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Old Jun 15, 2010, 1:33 PM   #11
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shoot in raw. That way you can decide how you want the final images to look. Different color lights will throw off auto white balance calculations. So it's tough to get an image that is true to life (i.e. with the appropriate color cast). Shoot raw and you can control it in post processing.
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Old Jun 15, 2010, 1:40 PM   #12
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Quote:
Originally Posted by JohnG View Post
shoot in raw. That way you can decide how you want the final images to look. Different color lights will throw off auto white balance calculations. So it's tough to get an image that is true to life (i.e. with the appropriate color cast). Shoot raw and you can control it in post processing.

Once again my apologies - should have included that also (have to learn here - more is better). I only shoot in raw (just for that reason).
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Old Jun 15, 2010, 2:15 PM   #13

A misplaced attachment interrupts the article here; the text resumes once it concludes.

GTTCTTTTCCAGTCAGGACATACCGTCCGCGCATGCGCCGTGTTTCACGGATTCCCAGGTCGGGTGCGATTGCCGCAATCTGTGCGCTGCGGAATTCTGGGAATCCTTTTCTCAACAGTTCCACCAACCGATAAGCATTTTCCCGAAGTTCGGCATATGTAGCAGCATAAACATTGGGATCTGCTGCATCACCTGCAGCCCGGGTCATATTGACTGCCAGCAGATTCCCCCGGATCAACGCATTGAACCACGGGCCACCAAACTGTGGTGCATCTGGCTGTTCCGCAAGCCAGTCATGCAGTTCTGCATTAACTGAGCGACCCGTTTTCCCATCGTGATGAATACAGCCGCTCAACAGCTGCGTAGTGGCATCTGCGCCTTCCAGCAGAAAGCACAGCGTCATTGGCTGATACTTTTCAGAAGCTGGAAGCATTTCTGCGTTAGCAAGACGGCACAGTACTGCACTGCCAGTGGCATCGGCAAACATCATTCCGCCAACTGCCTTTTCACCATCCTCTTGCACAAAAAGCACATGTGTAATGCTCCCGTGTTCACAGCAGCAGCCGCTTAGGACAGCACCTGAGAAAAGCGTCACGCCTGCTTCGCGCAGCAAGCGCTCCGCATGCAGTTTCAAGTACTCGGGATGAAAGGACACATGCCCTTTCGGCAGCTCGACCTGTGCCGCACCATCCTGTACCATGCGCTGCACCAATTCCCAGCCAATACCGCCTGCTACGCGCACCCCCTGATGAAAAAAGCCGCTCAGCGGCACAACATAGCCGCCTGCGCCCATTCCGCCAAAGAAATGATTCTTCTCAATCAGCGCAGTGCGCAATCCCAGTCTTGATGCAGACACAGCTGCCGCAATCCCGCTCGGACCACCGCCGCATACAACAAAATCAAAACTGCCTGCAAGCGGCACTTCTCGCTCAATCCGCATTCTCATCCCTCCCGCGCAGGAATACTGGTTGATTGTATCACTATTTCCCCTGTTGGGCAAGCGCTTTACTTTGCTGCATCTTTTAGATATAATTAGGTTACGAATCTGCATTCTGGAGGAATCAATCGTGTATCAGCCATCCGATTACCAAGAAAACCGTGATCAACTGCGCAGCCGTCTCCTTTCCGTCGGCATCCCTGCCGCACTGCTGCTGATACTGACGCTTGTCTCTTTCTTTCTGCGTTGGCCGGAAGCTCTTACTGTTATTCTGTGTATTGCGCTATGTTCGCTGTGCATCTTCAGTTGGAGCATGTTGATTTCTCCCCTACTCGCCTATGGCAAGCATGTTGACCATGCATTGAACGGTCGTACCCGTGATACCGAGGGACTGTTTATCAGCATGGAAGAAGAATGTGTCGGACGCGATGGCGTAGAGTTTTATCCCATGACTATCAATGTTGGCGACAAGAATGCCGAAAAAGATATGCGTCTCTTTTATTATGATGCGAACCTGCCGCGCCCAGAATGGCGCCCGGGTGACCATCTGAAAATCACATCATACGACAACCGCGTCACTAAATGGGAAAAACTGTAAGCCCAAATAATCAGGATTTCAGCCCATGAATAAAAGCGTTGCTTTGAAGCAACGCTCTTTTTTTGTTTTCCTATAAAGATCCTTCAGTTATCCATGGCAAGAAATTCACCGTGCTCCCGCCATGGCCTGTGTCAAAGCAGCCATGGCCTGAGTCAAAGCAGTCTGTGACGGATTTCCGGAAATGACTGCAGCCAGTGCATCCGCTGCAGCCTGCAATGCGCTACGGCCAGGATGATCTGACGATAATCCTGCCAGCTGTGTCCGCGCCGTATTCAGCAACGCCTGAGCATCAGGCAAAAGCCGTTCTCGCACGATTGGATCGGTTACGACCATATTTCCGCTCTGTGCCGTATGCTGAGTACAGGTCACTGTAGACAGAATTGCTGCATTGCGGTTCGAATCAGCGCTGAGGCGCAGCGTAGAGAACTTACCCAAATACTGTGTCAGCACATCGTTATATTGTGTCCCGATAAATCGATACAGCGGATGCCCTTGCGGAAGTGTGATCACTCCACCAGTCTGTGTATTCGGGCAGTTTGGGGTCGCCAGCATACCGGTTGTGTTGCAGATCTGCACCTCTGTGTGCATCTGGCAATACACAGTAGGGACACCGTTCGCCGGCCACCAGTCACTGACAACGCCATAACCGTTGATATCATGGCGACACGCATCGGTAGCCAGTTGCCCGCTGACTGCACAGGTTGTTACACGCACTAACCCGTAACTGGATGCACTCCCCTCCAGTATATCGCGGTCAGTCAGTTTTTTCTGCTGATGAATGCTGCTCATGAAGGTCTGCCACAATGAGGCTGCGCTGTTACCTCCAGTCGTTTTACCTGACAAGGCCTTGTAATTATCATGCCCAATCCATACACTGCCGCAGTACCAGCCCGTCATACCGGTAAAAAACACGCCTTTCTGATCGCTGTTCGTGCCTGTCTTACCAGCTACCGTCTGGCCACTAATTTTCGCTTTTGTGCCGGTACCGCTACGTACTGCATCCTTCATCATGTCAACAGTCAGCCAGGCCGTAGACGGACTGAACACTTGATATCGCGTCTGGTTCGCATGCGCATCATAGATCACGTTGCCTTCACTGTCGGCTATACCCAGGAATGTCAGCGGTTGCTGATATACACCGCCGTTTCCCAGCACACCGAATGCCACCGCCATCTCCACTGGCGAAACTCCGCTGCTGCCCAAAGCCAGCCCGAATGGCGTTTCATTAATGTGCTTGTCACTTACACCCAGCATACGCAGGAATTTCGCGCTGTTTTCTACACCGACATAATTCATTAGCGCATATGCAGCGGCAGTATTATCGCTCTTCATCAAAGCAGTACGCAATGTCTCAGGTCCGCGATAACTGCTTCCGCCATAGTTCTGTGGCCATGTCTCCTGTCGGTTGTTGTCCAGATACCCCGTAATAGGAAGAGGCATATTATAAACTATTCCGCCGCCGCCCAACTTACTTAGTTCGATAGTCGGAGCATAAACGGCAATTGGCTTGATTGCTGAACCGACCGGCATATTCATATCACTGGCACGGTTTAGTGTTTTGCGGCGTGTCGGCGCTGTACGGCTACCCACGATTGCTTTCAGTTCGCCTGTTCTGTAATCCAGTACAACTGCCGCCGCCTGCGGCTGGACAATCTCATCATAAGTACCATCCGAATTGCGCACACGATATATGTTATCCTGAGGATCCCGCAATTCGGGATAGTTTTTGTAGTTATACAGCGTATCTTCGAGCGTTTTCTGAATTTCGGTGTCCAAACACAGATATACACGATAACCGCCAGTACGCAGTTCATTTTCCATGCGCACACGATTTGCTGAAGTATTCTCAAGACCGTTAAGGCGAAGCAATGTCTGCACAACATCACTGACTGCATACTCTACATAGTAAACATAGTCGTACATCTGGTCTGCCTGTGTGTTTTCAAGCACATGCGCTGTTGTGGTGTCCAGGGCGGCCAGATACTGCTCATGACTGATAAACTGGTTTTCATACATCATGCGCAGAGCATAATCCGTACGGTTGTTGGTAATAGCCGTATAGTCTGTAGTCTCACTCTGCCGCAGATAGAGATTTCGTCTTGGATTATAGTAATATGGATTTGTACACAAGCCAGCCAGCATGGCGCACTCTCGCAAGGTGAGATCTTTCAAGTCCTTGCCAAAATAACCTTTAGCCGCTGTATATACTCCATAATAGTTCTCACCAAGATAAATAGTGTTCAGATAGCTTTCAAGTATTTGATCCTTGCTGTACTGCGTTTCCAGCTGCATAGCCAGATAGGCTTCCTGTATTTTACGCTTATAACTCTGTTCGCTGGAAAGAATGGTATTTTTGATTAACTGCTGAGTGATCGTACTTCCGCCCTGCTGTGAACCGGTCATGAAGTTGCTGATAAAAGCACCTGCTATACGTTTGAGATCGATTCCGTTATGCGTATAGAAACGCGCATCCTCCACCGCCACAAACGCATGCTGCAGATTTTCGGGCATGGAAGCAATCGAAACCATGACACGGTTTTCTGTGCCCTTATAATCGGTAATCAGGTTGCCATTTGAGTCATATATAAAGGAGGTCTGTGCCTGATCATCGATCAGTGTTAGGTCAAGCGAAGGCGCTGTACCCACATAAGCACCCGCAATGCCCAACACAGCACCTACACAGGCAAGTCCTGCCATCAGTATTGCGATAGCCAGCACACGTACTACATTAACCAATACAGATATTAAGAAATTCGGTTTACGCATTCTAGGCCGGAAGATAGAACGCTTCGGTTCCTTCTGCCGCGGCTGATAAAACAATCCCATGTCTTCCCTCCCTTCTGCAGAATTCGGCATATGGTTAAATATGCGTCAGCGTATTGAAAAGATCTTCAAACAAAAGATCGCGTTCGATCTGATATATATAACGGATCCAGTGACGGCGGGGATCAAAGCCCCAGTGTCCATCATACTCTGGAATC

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What you're likely to get, withouit doing anything, is a dark background with brightly lit subjects. The camera's exposure system will try to come up with a setting that will correctly expose the subjects and the background, doing neither of them justice. The white spots are the blown highlights because the camera was trying to also get a good exposure for the background.

You need to use spot metering to get a good exposure on the subject(s), whatever the light might be, so that the subjects won't be a collection of blown highlights and the black background is rendered as a medium gray.
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Old Jun 15, 2010, 2:20 PM   #14
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If you are shooting with a heavy white spot light. You may want to EV down to -1/3 or -2/3 to try to not blow out the high light. But it is not the easiest situation to shoot in.
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Old Jun 15, 2010, 2:26 PM   #15
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Thanks for the tips and advice.

I will let you know how it goes. In the meantime, I will see what I can manufacture to practice.
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